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Watch a BMW M760i Lineup with a Porsche Panamara Turbo

Watch a BMW M760i Lineup with a Porsche Panamara Turbo

This battle of two heavyweight uber-cool cars has left us wanting both

All hell breaks loose when two luxurious cars decide to challenge each other’s egos and win bragging rights forever. We are talking about the BMW M760Li xDrive and the Porsche Panamera Turboand you can watch them duke it out in the video below.

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Watch a Jeep Wrangler Get Burnt to a Crisp in the Desert

Watch a Jeep Wrangler Get Burnt to a Crisp in the Desert

The owner, a solo traveler, was in the middle of nowhere when his Jeep caught fire

How agonizing would it be if your car caught fire in front of your eyes and you couldn’t do anything about it? YouTuber Casey Kaiser found himself helpless in a similar situation when his Jeep Wrangler caught fire while he was filming an off-road adventure. He made it out alive, but the Jeep didn’t.

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2017 Pagani Zonda Riviera

2017 Pagani Zonda Riviera

Another Pagani Zonda F is reborn into a spectacular one-off creation

They say that fine art speaks incredible stories while sitting still as people look at them. In a lot of ways, the Pagani Zonda is the farthest thing from fine art, particularly that it doesn’t do well in an idle state. Then again, the Zonda is also, in other ways, the epitome of fine art. It’s limited nature and exotic qualities make it precious in a lot of eyes. And as far as the stories it tells, well, let’s just say they make for good conversations. Take this particular Zonda for example. It’s now called the Zonda Riviera, but it didn’t always carry the name. Once upon a time, it was a Zonda F, and in the decade that’s been alive, it’s been through quite a lot for a car of its stature.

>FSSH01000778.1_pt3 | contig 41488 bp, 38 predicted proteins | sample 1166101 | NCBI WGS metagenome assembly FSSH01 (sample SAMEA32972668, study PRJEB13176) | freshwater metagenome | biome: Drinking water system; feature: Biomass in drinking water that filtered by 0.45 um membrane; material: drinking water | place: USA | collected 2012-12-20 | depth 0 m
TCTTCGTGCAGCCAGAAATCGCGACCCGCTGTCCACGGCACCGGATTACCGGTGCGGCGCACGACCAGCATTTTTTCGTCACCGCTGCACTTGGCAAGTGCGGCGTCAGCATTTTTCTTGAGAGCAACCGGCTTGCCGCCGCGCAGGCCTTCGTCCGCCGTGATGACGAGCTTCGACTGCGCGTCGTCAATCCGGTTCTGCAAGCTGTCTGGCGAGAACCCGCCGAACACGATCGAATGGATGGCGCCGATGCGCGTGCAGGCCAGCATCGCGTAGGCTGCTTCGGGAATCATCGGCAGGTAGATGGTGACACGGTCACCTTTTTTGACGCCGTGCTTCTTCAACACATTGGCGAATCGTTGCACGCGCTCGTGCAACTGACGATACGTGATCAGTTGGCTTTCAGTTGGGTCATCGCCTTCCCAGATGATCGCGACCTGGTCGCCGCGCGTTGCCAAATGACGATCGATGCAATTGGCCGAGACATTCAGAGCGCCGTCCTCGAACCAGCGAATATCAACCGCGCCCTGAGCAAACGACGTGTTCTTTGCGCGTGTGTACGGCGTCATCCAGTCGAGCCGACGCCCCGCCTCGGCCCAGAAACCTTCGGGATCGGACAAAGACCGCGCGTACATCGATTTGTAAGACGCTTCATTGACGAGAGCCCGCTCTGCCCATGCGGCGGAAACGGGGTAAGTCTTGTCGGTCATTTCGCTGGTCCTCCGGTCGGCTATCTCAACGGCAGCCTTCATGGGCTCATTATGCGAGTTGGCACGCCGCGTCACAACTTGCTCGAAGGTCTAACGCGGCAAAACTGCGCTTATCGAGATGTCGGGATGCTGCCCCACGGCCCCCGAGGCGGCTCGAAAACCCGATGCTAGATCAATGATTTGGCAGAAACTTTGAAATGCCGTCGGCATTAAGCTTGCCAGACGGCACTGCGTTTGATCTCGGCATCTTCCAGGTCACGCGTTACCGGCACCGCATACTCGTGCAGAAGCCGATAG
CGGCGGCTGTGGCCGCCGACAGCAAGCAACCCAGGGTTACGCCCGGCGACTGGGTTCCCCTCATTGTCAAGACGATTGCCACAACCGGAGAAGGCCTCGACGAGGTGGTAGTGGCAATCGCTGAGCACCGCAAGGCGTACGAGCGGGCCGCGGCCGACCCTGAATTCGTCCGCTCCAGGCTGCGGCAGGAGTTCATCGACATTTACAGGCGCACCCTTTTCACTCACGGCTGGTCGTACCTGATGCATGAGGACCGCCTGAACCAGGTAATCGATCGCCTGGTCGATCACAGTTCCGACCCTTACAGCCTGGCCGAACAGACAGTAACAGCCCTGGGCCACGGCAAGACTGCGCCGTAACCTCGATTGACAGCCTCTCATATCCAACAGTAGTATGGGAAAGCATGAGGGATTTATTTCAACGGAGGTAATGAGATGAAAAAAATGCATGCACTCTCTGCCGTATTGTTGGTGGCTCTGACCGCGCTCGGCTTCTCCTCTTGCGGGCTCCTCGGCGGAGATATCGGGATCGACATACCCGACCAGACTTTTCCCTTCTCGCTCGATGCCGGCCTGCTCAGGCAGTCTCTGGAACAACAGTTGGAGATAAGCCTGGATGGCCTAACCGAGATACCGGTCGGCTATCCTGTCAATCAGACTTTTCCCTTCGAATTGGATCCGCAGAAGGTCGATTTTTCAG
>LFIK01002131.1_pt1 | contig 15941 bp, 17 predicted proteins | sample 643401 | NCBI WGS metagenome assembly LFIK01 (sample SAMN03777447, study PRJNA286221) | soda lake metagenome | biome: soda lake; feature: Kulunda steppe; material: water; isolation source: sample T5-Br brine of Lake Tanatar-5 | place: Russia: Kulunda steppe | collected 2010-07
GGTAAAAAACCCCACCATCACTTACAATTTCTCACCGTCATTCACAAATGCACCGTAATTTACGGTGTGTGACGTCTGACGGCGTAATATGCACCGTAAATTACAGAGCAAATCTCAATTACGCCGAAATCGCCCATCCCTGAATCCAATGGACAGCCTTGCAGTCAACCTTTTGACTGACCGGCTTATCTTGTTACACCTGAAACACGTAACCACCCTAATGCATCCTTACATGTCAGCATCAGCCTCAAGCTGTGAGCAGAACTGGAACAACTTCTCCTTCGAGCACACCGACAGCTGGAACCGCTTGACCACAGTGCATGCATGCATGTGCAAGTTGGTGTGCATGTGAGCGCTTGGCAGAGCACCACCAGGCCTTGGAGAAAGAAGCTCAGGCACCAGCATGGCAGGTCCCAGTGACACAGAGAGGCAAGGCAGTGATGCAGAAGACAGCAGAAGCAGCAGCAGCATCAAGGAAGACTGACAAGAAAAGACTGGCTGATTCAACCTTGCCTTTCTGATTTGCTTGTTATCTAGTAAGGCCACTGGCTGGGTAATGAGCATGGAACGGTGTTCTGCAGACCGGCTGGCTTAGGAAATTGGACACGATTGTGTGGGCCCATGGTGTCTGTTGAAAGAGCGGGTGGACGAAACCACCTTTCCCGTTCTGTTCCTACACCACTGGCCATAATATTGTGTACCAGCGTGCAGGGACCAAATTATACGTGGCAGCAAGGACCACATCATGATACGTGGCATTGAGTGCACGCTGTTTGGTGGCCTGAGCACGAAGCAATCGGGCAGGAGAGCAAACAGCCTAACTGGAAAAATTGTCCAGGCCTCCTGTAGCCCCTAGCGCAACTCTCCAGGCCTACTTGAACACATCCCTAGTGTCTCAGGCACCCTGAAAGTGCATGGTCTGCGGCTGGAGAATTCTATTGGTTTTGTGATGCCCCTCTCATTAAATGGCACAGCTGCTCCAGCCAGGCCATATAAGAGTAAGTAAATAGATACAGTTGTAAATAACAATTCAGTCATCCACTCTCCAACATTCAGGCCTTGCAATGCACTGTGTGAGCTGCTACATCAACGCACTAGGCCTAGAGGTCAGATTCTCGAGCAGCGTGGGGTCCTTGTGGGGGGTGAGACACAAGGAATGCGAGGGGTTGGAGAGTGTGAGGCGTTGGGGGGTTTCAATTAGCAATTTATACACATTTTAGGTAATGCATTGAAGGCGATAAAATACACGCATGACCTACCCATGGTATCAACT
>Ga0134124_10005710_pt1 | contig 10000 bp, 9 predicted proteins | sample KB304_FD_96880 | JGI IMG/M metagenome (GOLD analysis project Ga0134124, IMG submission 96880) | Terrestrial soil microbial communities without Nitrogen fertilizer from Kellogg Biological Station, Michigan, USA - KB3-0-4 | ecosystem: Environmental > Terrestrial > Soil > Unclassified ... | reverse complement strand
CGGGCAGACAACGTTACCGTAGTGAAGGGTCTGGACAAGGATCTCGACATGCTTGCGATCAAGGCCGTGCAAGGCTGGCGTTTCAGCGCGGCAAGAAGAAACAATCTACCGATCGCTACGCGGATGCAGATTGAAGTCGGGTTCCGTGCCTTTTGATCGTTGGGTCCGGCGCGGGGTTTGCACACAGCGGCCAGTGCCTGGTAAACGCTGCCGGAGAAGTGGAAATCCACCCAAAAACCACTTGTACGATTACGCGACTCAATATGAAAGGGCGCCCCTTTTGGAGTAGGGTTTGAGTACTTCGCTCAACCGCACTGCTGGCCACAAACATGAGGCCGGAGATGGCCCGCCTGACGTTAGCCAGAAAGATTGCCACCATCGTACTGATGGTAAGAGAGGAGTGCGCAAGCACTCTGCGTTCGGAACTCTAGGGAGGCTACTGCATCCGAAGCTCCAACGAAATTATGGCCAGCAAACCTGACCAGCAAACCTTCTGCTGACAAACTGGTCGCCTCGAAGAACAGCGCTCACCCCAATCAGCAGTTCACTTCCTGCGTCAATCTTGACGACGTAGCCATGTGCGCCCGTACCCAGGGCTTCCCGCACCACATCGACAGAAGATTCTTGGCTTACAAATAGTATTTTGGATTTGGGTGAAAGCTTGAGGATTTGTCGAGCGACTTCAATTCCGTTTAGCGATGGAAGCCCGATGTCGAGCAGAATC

It does seem a little odd that we’re seeing another Zonda get reimagined as a new model only a week after seeing another of its kind, the Zonda Fantasma Evo, go through the same treatment. These events do speak of the age of the model and the fact that it’s been 12 years since Pagani rolled out the Zonda F means that we’re likely to see more of them in the near future. For now, though, the Zonda Riviera takes center stage, as the Zonda Fantasma Evo did last week. it doesn’t quite have an eventful story as Fantasma Evo - that one literally came back from a crash - but it does have a tale or two in its pocket, as most Pagani Zonda Fs that have aged rather nicely will tell us.

Continue after the jump to read more about the Pagani Zonda Riviera

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2017 Toyota Tundra Platinum – Driven

2017 Toyota Tundra Platinum – Driven

How does the oldest half-ton pickup perform?

The Toyota Tundra has been around since 2014 with nary a change. Before that, it was 2007 when the Tundra saw any action from Toyota designers – and that was the second-generation Tundra’s debut! Needless to say, Toyota’s full-size pickup is long in the tooth. But how does this decade-old pickup perform? To find out, I spent a week with the truck on familiar streets I’ve traversed plenty of times with the Tundra’s competition.

As mentioned, the current Tundra debuted in 2007 as an all-new, ground-up truck that replaced a much smaller pickup bearing the same name. Toyota had been accosted by consumers and journalist alike for not having a true full-size competitor. To much applause, Toyota delivered. The truck came with a powerful 5.7-liter V-8, three cab options, available 4WD, and payload and towing capacities that ranked well against Detroit’s Big Three.